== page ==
green new deal

Brought back to life by Democrats in both the US Senate (Ed Markey) and House of Representatives (Alexandria Ocasio-Cortez), the Green New Deal (GND) resurrects a platform proposed by the Green Party in 2006. The proposal, in the form of a Resolution, aims at both the threat of global warming and economic inequality. The key elements are:

  • Guaranteeing a job with a family-sustaining wage, adequate family and medical leave, paid vacations, and retirement security to all people of the United States.
  • Providing all people of the United States with – (i) high-quality health care; (ii) affordable, safe, and adequate housing; (iii) economic security; and (iv) access to clean water, clean air, healthy and affordable food, and nature.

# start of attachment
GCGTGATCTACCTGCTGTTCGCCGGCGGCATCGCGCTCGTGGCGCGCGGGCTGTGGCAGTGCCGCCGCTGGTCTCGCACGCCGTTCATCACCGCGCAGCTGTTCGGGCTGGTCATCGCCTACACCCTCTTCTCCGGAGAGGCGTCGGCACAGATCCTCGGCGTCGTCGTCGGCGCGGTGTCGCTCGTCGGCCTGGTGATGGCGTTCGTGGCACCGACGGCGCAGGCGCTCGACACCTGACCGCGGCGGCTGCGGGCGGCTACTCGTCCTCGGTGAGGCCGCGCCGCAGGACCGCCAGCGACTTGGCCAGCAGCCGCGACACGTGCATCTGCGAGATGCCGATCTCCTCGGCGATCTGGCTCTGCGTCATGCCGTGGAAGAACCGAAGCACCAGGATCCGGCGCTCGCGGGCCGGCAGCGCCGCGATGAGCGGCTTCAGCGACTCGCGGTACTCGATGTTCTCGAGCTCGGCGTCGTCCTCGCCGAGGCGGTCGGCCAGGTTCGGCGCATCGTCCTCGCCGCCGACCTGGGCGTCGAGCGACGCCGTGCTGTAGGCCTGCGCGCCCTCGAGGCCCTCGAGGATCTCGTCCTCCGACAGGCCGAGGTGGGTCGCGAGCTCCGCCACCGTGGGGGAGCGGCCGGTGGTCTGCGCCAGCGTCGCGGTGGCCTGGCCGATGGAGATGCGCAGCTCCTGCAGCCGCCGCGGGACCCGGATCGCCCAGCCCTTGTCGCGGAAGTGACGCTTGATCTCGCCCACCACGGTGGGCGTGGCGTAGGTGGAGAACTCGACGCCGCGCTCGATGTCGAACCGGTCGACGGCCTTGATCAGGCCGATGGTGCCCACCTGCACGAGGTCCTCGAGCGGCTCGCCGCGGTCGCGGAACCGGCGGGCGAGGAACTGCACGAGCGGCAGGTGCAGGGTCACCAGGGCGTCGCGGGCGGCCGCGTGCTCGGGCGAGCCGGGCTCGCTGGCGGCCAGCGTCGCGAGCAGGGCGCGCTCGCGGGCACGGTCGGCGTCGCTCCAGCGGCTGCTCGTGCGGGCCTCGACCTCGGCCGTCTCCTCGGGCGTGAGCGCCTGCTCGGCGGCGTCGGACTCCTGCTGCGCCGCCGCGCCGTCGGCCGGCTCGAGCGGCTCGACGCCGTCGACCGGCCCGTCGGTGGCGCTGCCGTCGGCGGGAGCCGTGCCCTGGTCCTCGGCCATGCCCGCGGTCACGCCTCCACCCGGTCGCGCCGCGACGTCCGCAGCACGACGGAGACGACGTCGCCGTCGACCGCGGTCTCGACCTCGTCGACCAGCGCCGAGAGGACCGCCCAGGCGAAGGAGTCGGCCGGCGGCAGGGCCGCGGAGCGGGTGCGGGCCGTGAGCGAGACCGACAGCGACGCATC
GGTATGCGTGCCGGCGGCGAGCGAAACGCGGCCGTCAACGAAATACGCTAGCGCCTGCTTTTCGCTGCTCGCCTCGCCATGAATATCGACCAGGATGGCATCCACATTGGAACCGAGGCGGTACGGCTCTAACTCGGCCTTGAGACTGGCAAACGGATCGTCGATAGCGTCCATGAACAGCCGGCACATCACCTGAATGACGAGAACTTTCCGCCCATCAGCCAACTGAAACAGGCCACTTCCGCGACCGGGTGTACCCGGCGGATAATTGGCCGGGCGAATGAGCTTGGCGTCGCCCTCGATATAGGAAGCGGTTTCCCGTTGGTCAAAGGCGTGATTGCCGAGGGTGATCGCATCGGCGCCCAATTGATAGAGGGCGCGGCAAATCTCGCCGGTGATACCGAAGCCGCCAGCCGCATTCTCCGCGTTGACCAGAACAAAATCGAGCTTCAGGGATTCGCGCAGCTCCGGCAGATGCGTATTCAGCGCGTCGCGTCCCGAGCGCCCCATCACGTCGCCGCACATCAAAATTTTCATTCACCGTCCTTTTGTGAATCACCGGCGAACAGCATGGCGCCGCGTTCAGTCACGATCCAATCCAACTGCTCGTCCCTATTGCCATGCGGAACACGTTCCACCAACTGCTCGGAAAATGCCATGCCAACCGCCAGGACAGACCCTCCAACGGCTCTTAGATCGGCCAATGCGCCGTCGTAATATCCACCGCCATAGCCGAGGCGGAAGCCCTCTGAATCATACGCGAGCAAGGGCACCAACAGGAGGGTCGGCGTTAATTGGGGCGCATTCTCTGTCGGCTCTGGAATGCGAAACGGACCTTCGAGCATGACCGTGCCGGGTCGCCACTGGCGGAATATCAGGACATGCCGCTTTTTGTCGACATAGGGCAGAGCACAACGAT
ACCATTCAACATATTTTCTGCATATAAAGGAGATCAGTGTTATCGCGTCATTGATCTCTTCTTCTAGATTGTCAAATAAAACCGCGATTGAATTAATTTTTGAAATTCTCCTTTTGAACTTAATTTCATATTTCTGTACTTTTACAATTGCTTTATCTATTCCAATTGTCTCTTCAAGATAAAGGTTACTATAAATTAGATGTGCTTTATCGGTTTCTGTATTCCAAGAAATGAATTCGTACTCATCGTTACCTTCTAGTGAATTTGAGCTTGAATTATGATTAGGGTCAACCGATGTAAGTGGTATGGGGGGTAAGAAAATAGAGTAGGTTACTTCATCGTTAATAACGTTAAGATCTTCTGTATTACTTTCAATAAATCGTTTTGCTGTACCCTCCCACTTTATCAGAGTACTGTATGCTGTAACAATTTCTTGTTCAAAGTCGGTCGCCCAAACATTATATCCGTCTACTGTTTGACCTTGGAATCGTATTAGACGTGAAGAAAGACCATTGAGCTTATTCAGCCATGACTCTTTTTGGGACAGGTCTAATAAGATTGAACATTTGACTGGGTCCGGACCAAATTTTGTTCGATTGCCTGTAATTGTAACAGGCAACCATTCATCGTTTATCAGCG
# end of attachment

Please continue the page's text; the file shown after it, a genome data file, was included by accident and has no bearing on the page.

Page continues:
• Providing resources, training, and high-quality education, including higher education, to all people of the United States.
  • Meeting 100 percent of the power demand in the United States through clean, renewable, and zero-emission energy sources.
  • Repairing and upgrading the infrastructure in the United States, including . . . by eliminating pollution and greenhouse gas emissions as much as technologically feasible.
  • Building or upgrading to energy-efficient, distributed, and ‘smart’ power grids, and working to ensure affordable access to electricity.
  • Upgrading all existing buildings in the United States and building new buildings to achieve maximal energy efficiency, water efficiency, safety, affordability, comfort, and durability, including through electrification.